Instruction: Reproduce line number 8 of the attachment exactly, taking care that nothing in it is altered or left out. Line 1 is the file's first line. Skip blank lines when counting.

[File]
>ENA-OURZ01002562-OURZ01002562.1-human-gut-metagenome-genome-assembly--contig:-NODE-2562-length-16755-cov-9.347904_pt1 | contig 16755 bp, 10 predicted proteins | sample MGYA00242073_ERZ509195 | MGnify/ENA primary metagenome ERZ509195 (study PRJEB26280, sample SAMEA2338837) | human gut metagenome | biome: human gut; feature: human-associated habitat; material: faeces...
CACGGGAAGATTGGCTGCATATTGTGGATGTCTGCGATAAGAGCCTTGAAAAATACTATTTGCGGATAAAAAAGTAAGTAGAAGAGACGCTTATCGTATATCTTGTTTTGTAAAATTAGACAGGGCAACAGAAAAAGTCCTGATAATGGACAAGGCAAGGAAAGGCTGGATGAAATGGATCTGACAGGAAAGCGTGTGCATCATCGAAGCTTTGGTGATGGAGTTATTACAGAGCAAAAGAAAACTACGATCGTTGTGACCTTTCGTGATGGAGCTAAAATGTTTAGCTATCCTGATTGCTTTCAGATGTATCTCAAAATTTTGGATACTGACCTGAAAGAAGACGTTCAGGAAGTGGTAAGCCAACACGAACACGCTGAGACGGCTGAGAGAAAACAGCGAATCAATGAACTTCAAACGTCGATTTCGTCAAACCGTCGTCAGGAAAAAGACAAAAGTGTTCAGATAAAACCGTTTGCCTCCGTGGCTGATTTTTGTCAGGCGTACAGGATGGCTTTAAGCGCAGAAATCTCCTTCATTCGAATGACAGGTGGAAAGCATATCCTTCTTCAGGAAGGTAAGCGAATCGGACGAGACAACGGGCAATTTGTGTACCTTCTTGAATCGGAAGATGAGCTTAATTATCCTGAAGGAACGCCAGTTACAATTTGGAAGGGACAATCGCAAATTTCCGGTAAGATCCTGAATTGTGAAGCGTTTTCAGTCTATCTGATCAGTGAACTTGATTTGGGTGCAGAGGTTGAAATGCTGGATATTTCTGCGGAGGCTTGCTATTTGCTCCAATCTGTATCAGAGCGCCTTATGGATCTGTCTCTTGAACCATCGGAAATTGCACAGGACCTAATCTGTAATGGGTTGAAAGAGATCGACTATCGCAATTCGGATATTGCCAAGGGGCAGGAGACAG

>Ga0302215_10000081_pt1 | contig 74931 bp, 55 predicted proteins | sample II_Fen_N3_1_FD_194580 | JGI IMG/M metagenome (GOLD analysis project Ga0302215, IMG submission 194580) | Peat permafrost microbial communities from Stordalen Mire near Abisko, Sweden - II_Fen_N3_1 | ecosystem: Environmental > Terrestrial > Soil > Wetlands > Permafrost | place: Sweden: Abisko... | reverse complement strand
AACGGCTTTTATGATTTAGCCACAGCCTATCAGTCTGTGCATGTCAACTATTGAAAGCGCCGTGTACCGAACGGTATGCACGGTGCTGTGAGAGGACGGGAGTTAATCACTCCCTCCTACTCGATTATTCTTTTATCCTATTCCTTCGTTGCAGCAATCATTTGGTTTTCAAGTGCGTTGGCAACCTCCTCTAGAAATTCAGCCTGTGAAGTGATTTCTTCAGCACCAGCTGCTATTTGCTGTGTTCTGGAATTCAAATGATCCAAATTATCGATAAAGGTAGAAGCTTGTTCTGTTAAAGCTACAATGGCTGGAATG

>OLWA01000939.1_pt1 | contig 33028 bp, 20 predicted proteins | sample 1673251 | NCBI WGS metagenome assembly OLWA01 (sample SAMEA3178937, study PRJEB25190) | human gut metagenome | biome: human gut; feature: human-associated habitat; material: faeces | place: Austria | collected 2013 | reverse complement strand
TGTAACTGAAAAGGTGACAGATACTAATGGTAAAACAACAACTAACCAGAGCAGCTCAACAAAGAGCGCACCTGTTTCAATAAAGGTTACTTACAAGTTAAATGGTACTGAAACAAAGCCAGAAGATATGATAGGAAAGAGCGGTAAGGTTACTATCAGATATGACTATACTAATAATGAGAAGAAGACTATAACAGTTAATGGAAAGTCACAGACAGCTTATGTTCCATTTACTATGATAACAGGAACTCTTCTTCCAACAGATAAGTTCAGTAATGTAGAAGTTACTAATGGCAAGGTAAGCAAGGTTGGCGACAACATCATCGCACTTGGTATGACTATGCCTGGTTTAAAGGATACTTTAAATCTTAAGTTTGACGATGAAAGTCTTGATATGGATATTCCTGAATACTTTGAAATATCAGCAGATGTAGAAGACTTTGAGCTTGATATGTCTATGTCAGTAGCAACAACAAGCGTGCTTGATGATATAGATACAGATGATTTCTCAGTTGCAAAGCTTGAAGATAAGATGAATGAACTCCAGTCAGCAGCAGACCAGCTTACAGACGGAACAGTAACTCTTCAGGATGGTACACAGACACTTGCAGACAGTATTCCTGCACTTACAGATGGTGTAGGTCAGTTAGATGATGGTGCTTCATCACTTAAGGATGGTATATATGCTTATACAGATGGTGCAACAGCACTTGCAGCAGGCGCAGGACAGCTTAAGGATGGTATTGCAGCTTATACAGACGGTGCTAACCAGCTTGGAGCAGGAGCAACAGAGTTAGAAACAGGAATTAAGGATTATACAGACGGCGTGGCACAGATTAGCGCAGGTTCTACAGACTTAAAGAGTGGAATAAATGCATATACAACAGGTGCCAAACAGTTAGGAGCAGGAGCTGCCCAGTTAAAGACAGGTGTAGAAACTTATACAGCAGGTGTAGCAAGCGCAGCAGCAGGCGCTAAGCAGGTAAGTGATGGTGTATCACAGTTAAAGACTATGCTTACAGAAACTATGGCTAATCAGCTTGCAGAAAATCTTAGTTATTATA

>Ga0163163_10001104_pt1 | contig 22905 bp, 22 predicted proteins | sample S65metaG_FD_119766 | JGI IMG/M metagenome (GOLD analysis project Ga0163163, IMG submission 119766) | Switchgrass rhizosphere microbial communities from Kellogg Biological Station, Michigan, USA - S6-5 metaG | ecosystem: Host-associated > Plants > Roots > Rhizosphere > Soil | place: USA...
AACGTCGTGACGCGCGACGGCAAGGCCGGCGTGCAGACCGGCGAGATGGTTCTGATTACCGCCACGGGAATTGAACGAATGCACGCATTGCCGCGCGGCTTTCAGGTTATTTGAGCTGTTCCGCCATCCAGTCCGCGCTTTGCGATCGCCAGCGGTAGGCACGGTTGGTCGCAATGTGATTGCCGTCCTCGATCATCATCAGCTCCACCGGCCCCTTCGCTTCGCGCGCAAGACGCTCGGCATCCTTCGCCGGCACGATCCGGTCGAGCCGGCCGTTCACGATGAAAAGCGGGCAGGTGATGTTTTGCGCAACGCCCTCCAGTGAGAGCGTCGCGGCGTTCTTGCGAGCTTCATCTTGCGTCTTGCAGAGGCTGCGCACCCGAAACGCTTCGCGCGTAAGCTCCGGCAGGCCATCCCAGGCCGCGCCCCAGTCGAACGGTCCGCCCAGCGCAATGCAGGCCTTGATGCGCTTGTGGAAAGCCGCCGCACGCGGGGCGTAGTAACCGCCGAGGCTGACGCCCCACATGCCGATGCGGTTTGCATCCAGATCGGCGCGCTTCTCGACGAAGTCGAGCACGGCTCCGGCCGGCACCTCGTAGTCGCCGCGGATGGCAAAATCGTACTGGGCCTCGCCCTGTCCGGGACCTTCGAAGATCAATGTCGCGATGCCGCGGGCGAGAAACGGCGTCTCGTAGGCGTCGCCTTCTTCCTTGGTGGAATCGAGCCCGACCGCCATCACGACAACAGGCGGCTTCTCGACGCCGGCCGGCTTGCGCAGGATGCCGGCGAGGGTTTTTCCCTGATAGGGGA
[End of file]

AACGTCGTGACGCGCGACGGCAAGGCCGGCGTGCAGACCGGCGAGATGGTTCTGATTACCGCCACGGGAATTGAACGAATGCACGCATTGCCGCGCGGCTTTCAGGTTATTTGAGCTGTTCCGCCATCCAGTCCGCGCTTTGCGATCGCCAGCGGTAGGCACGGTTGGTCGCAATGTGATTGCCGTCCTCGATCATCATCAGCTCCACCGGCCCCTTCGCTTCGCGCGCAAGACGCTCGGCATCCTTCGCCGGCACGATCCGGTCGAGCCGGCCGTTCACGATGAAAAGCGGGCAGGTGATGTTTTGCGCAACGCCCTCCAGTGAGAGCGTCGCGGCGTTCTTGCGAGCTTCATCTTGCGTCTTGCAGAGGCTGCGCACCCGAAACGCTTCGCGCGTAAGCTCCGGCAGGCCATCCCAGGCCGCGCCCCAGTCGAACGGTCCGCCCAGCGCAATGCAGGCCTTGATGCGCTTGTGGAAAGCCGCCGCACGCGGGGCGTAGTAACCGCCGAGGCTGACGCCCCACATGCCGATGCGGTTTGCATCCAGATCGGCGCGCTTCTCGACGAAGTCGAGCACGGCTCCGGCCGGCACCTCGTAGTCGCCGCGGATGGCAAAATCGTACTGGGCCTCGCCCTGTCCGGGACCTTCGAAGATCAATGTCGCGATGCCGCGGGCGAGAAACGGCGTCTCGTAGGCGTCGCCTTCTTCCTTGGTGGAATCGAGCCCGACCGCCATCACGACAACAGGCGGCTTCTCGACGCCGGCCGGCTTGCGCAGGATGCCGGCGAGGGTTTTTCCCTGATAGGGGA